The EPA under George W. Bush declined to do so, arguing it did not have the authority and, even if it did, it would be unwise to exercise it. The groups sued, and in 2005, the D.C. Circuit sided with the EPA.

The 2005 panel included Sentelle and Tatel, with Sentelle concluding that the petitioners lacked standing to sue. Tatel, however, dissented, and found that the EPA had the authority under the Clean Air Act to take action.

The case, Massachusetts v. EPA, went to the U.S. Supreme Court, which in 2007 reversed the D.C. Circuit. The high court determined that greenhouse gases fit within the Clean Air Act’s definition of air pollutants, and that the EPA has the authority to regulate them. The court then ordered the EPA to determine if greenhouse gases presented a danger.

The specter of the Massachusetts decision loomed large over the proceedings last week. “For the court, it’s back to the future,” said Environmental Law Institute President John Cruden at the panel discussion. “The Supreme Court decision is the 11th commandment.”

On Dec. 15, 2009, the EPA, now headed by Barack Obama appointee Lisa Jackson, found that six gases — carbon dioxide, methane, nitrous oxide, hydrofluorocarbons, perfluorocarbons and sulfur hexafluoride — endangered health and welfare.

The endangerment finding imposed no burdens; it’s simply a finding. But it led directly to the EPA’s next regulation, limiting emissions of greenhouse gases for new cars and trucks beginning with model year 2012.

Sentelle said he was “frankly disturbed” that two of the gases in the endangerment finding — perfluorocarbons and sulfur hexafluoride — aren’t actually emitted by cars and trucks. He repeatedly questioned how the agency could use the tailpipe rule to “include something that doesn’t come out of a tailpipe.” He said, “Where do you get the power…to include gases not emitted by motor vehicles?”

The EPA argued that all six gases combine in the atmosphere and have the same effect. EPA lawyers also stressed that no real-world entity would be subject to regulation because it emitted those gases but not the others.

Overall, the “tailpipe rule” is something of the odd man out in the proceedings. Reached after painstaking negotiations, the rule is supported by the auto industry, which favors it because it creates a uniform national standard for emissions instead of a patchwork of federal and state requirements.

Indeed, Ray Ludwiszewski, a partner at Gibson, Dunn & Crutcher who represents a coalition of automakers, argued in court as an intervenor on behalf of the EPA. “None of the petitioners are directly regulated by the tailpipe rule they challenge,” he said. “The industries that are regulated — my clients — are here supporting the EPA.”


Even those suing to overturn the tailpipe rule don’t focus on its merits, but rather on what it triggers. Under the EPA’s reading of the Clean Air Act, once greenhouse gases are regulated via the tailpipe rule, that automatically makes emissions from stationary sources subject to regulation as well. It’s those entities — power plants, factories and heavy industries such as mining, cement and petrochemical refining — that are keen to avoid new EPA regulations.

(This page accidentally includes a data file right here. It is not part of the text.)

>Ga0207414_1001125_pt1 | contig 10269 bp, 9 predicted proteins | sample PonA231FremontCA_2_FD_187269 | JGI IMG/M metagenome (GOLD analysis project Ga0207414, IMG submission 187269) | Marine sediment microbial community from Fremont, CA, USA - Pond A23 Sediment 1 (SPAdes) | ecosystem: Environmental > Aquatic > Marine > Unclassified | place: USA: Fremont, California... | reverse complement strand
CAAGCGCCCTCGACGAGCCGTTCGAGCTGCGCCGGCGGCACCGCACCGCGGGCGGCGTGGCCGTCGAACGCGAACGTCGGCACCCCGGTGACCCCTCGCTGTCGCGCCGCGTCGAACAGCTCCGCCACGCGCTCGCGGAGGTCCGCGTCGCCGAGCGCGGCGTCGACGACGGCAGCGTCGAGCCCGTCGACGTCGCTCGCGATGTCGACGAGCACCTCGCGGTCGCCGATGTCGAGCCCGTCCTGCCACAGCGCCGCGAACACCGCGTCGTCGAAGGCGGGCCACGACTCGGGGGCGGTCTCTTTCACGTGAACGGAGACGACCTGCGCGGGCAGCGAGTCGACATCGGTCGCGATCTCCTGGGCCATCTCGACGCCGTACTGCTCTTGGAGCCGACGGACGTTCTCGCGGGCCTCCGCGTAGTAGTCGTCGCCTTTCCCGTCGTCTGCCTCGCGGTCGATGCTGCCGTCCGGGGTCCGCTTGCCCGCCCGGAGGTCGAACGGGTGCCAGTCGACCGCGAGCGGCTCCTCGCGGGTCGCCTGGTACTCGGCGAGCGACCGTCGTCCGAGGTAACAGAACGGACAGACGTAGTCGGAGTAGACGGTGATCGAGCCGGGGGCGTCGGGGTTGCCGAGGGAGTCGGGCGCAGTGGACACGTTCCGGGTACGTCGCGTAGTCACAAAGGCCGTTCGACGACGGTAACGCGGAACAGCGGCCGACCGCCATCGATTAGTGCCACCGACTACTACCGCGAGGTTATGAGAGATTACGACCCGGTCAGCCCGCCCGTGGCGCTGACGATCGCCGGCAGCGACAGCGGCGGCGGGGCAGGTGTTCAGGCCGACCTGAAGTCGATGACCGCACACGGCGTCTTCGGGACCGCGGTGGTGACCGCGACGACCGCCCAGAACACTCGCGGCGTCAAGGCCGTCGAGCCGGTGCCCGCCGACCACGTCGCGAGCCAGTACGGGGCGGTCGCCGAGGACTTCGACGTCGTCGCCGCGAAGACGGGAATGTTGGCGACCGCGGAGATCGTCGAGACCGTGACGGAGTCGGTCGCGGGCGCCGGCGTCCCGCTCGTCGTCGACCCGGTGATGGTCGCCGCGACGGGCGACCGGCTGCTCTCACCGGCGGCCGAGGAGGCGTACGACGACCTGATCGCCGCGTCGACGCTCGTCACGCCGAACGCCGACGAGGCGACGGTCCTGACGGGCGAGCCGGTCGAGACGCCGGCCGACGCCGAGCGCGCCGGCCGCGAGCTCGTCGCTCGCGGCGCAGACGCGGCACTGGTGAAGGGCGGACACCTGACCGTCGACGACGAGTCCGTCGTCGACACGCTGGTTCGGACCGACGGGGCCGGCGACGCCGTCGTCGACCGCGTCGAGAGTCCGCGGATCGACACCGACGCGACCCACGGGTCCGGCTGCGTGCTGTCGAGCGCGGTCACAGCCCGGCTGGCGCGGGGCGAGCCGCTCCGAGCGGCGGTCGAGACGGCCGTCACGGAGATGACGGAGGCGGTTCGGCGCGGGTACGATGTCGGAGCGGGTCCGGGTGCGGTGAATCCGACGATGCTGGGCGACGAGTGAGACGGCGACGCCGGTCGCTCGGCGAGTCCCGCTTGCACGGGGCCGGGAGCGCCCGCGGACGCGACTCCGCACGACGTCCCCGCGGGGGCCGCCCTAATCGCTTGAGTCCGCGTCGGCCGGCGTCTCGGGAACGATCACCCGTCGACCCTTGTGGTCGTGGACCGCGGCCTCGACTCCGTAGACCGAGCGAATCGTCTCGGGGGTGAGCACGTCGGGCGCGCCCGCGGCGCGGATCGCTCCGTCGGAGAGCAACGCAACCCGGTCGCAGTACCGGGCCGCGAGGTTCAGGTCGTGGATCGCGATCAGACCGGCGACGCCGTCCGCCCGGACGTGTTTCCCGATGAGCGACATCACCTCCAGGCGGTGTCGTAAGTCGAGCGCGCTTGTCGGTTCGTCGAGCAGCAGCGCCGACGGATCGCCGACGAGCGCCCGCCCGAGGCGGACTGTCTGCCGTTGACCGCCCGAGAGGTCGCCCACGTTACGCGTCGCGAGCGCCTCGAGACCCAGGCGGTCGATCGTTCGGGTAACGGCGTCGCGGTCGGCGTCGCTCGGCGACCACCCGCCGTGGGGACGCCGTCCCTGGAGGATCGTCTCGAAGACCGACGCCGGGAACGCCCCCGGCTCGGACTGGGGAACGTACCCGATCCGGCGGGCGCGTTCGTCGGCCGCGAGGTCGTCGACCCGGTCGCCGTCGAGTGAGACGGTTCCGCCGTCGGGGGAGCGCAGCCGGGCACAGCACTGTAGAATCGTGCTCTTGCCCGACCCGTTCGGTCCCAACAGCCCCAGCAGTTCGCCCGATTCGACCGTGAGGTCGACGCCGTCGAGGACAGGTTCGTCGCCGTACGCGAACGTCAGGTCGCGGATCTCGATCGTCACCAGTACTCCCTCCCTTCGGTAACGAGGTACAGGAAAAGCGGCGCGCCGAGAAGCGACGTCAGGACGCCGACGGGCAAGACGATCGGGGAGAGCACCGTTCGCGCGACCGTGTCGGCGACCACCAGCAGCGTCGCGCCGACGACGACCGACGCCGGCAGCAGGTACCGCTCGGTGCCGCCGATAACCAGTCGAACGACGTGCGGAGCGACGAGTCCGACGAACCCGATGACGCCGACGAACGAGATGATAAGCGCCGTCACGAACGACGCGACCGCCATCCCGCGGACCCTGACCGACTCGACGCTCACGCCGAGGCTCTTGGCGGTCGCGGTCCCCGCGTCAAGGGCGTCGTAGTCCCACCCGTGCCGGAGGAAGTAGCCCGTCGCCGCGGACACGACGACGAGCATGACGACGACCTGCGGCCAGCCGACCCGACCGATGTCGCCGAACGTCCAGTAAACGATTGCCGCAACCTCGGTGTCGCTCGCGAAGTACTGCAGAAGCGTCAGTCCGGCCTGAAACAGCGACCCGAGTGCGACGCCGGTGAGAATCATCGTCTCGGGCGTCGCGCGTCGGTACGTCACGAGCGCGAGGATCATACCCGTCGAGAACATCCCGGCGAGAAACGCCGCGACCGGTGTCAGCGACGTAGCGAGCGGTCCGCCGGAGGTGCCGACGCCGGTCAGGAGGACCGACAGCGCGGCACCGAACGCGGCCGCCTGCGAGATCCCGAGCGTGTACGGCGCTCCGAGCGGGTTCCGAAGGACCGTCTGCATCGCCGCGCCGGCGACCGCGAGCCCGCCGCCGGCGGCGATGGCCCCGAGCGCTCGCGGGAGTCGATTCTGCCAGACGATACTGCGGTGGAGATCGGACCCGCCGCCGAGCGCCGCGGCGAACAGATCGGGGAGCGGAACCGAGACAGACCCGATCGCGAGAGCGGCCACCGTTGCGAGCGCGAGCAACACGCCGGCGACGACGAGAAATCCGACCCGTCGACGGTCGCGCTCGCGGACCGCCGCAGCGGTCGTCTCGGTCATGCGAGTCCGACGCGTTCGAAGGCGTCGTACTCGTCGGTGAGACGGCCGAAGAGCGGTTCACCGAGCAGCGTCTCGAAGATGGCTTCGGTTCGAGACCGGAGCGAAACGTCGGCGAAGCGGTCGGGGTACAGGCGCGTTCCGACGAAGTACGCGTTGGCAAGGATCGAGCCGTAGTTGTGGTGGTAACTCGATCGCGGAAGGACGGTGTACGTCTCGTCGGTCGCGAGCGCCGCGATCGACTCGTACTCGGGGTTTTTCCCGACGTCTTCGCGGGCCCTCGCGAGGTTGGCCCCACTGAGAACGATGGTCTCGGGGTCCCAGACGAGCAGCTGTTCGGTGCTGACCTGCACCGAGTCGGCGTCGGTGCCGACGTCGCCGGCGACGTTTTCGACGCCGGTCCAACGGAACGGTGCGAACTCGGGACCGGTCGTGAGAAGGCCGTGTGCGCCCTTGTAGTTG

The EPA, in essence, says it has no choice. The Clean Air Act “requires the automatic application” of the permitting requirement (known as “prevention of significant deterioration”) for “any pollutant that is regulated under any provision” of the act, according to court papers. The EPA stresses that it has used this interpretation for 30 years.

EPA counsel Amanda Berman told the court that it’s too late for petitioners to challenge that interpretation now. “The argument should have been raised at the time the rule was promulgated,” she said.

The court was skeptical. “They didn’t have a ripe claim until they were injured,” Sentelle said. Added Tatel, “Not until now do we have a petitioner before us who a) challenges the historic interpretation and b) is injured by it.”

Sidley’s Keisler argued that the EPA “took a critical wrong turn 30 years ago,” and that the agency doesn’t actually have to require new permits just because it’s regulating greenhouse gases from cars.

Stationary sources that already have permits because they release other pollutants would have to comply with greenhouse-gas controls, he said. Doing so would cut emissions by 83 percent, compared with an 86 percent reduction under the EPA’s scheme. “It isn’t a whole lot of difference in a concrete, practical sense, but it’s a huge difference in separation of powers,” he said.

EPA counsel Rosen protested this was no solution. “Not a single extra permit would be issued,” he said. “Your job is to determine if the EPA came up with a rational interpretation of the statute.…The most important thing is implementing congressional intent.”

Jenna Greene can be contacted at